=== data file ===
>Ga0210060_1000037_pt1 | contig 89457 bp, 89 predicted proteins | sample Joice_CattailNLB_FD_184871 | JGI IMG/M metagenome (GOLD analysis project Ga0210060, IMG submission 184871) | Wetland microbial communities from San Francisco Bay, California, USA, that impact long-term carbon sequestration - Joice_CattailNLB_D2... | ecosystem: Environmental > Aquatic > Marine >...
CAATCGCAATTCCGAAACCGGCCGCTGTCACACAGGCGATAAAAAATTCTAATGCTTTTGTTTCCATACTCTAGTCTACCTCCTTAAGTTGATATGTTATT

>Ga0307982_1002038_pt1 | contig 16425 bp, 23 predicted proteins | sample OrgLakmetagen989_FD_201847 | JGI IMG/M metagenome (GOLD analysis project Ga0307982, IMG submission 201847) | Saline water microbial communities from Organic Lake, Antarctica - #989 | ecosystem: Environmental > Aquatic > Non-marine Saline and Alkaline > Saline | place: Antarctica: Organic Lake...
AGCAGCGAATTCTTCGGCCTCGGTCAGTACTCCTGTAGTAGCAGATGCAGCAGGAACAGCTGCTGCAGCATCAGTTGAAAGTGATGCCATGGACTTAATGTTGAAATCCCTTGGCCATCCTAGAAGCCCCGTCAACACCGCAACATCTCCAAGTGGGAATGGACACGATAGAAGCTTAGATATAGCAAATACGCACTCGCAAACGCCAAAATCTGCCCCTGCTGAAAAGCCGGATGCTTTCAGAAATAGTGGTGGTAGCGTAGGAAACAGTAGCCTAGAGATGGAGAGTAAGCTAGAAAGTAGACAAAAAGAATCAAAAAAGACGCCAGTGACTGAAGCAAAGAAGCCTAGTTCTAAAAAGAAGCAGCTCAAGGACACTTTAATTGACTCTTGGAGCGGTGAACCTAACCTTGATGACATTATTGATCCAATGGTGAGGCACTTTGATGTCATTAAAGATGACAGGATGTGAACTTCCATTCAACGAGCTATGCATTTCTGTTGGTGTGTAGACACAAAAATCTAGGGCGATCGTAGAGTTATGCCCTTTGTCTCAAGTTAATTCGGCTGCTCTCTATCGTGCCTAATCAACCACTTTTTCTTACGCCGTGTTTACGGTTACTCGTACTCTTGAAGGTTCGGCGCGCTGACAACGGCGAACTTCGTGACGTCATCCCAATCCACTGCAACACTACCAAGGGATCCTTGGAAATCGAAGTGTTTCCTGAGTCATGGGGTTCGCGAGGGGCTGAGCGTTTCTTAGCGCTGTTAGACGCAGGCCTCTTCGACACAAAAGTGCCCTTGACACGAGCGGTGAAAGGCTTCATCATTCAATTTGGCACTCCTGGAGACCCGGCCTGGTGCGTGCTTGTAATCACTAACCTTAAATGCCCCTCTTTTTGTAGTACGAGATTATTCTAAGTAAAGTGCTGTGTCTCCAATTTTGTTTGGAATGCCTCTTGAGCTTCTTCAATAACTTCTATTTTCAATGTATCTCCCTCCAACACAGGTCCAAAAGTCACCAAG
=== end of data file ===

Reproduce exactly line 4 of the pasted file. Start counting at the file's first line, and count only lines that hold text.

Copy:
AGCAGCGAATTCTTCGGCCTCGGTCAGTACTCCTGTAGTAGCAGATGCAGCAGGAACAGCTGCTGCAGCATCAGTTGAAAGTGATGCCATGGACTTAATGTTGAAATCCCTTGGCCATCCTAGAAGCCCCGTCAACACCGCAACATCTCCAAGTGGGAATGGACACGATAGAAGCTTAGATATAGCAAATACGCACTCGCAAACGCCAAAATCTGCCCCTGCTGAAAAGCCGGATGCTTTCAGAAATAGTGGTGGTAGCGTAGGAAACAGTAGCCTAGAGATGGAGAGTAAGCTAGAAAGTAGACAAAAAGAATCAAAAAAGACGCCAGTGACTGAAGCAAAGAAGCCTAGTTCTAAAAAGAAGCAGCTCAAGGACACTTTAATTGACTCTTGGAGCGGTGAACCTAACCTTGATGACATTATTGATCCAATGGTGAGGCACTTTGATGTCATTAAAGATGACAGGATGTGAACTTCCATTCAACGAGCTATGCATTTCTGTTGGTGTGTAGACACAAAAATCTAGGGCGATCGTAGAGTTATGCCCTTTGTCTCAAGTTAATTCGGCTGCTCTCTATCGTGCCTAATCAACCACTTTTTCTTACGCCGTGTTTACGGTTACTCGTACTCTTGAAGGTTCGGCGCGCTGACAACGGCGAACTTCGTGACGTCATCCCAATCCACTGCAACACTACCAAGGGATCCTTGGAAATCGAAGTGTTTCCTGAGTCATGGGGTTCGCGAGGGGCTGAGCGTTTCTTAGCGCTGTTAGACGCAGGCCTCTTCGACACAAAAGTGCCCTTGACACGAGCGGTGAAAGGCTTCATCATTCAATTTGGCACTCCTGGAGACCCGGCCTGGTGCGTGCTTGTAATCACTAACCTTAAATGCCCCTCTTTTTGTAGTACGAGATTATTCTAAGTAAAGTGCTGTGTCTCCAATTTTGTTTGGAATGCCTCTTGAGCTTCTTCAATAACTTCTATTTTCAATGTATCTCCCTCCAACACAGGTCCAAAAGTCACCAAG